The fate of whistle-blowers is well documented, as is the clear pattern that follows their disclosure: Organisations tend to retaliate against whistle-blowers, rather than protect them.
Non-fungible tokens (“NFT”s) have taken internet by storm after the sale of a JPEG image in NFT format for 69.4 million USD on March 11, 2021. Following this sale, the sale of tweets, videos, and other digital content in NFT format for tremendous amounts became a common news title. As a rather new concept, the use of NFTs is ever expanding, whilst the legal qualification of NFTs in these transactions are vastly argued in the legal doctrine.
The COVID-19 pandemic continues to affect virtually every aspect of daily life for individuals and communities around the globe. From travel restrictions to business closings, from quarantines and stay-at-home orders to massive supply chain disruptions, the effects of the pandemic are unprecedented. While it can be difficult to forecast longer-term implications of the crisis, it is becoming clear that every major sector will face new business and human rights challenges. These will include:
Bribery and corruption are bad. Sectors dealing closely with the government have a propensity for bribery of public officials. Companies in these sectors particularly should implement sound Anti-Bribery Due Diligence (ABDD) policies and procedures.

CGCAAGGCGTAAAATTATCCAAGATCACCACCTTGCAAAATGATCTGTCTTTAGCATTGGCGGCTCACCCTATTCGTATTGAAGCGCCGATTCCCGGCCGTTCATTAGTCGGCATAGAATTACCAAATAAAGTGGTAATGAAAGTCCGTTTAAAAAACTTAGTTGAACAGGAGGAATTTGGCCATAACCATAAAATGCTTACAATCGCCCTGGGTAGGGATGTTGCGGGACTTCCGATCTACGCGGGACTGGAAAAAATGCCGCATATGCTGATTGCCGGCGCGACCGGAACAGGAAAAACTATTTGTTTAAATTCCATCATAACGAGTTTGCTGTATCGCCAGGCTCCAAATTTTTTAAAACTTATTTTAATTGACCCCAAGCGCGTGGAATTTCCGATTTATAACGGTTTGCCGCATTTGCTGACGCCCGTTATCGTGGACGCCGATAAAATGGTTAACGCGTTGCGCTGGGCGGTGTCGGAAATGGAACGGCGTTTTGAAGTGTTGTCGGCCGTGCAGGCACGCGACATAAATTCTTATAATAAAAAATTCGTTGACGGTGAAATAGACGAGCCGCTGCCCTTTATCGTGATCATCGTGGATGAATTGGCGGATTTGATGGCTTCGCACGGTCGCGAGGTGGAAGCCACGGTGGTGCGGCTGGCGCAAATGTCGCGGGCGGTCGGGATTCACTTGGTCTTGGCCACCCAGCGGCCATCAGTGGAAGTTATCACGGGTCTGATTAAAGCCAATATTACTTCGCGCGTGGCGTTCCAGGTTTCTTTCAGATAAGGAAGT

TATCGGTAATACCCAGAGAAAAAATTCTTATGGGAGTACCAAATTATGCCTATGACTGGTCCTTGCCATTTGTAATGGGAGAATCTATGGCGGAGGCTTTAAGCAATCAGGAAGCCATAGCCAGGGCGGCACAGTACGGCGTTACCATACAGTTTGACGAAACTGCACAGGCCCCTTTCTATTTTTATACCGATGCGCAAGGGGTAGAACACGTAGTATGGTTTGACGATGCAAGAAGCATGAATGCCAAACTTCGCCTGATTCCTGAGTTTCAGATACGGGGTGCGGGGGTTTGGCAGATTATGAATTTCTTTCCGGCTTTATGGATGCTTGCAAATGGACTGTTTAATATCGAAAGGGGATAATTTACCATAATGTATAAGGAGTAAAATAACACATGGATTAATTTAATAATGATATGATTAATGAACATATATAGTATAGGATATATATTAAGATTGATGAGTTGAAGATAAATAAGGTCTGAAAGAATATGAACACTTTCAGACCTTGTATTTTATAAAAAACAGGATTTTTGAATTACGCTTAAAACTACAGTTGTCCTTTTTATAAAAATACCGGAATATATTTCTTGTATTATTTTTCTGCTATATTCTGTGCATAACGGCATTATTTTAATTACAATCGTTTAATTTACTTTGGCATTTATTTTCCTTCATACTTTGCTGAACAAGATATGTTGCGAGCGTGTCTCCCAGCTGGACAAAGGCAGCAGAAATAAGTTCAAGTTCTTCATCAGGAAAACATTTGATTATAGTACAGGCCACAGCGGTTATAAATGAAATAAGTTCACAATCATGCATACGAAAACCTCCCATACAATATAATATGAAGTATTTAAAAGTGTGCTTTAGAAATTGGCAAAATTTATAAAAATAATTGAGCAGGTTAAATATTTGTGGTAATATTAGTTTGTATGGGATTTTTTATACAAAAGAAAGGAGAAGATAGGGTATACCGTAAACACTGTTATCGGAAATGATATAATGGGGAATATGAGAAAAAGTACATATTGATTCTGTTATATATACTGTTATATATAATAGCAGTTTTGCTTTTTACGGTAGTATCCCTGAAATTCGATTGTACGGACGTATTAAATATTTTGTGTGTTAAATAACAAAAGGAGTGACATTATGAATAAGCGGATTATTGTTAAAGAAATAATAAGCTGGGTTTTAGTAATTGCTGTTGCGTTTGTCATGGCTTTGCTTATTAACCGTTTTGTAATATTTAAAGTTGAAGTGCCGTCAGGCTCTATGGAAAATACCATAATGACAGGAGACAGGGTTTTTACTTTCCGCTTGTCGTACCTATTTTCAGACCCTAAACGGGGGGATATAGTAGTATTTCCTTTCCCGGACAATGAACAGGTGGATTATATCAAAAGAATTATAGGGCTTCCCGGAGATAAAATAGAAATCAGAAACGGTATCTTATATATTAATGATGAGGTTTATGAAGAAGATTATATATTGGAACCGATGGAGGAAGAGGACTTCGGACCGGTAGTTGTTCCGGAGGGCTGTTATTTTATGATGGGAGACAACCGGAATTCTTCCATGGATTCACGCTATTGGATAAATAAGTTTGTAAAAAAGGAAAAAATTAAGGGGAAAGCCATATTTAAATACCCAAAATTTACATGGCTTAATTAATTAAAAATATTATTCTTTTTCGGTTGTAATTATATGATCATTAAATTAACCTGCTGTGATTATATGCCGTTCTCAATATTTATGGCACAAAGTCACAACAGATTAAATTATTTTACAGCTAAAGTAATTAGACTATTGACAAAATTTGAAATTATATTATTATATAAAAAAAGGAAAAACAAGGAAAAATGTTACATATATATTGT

Michael’s Critique of Pragmatical Reason IV: Ethical Fading – the hidden erosive force on Integrity Culture – Part I
The focus on effective Ethics and Compliance Programs based on values and principles has been steadily increasing in the past years. “To prosper over time, every company must not only deliver financial performance, but also show how it makes a positive contribution to society. Companies must benefit all of their stakeholders”, wrote BlackRock CEO Larry Fink in a letter to CEOs of public companies in January 2018. Culture has been identified as a crucial cornerstone of effective Ethics & Compliance programs. PwC chairman Bob Moritz has called committing to a common purpose, a shared set of values and behaviors, and driving them through organizations is “perhaps the most important job CEOs … can do to contribute meaningfully to social progress, as well as business results.”
If you are a parent, you may be familiar with the fact that there’s a big difference between telling your kid who is climbing dangerously on a high tree: “This is very dangerous! Careful, or you will fall down and break a leg”, and saying: “Wow, you are very high up, but if you are careful and watch where you are putting your hands and feet, I trust that you are going to do great. I am here watching you and can guide you if you need me. But I trust you to do just great your own.” (See: Steve Biddulph’s book “The Secret of Happy Children”)
Integrated Assurance – Assured Integrity?
I’ve studied now Philosophy
And Jurisprudence, Medicine,–
And even, alas! Theology,–
From end to end, with labor keen;
And here, poor fool! with all my lore
I stand, no wiser than before.
– Johann Wolfgang von Goethe, Faust I, Monologue
What should the function or department be called that is responsible for Compliance Management? And what should the job title of the head of that function be?
The International Standards Organization’s ISO 37001: Antibribery Management Systems – Requirements with Guidance for Use has prompted an outpouring of commentary since publication last October.
On January 25 2017 Transparency International published the 2016 Corruption Perceptions Index, which reflects non-governmental organisations’ and business world representatives’ perception of public sector corruption and ranks countries on a scale from 0 (highly corrupt) to 100 (very clean). The results are based on 13 research initiatives conducted by 12 international organisations in 176 countries.(1)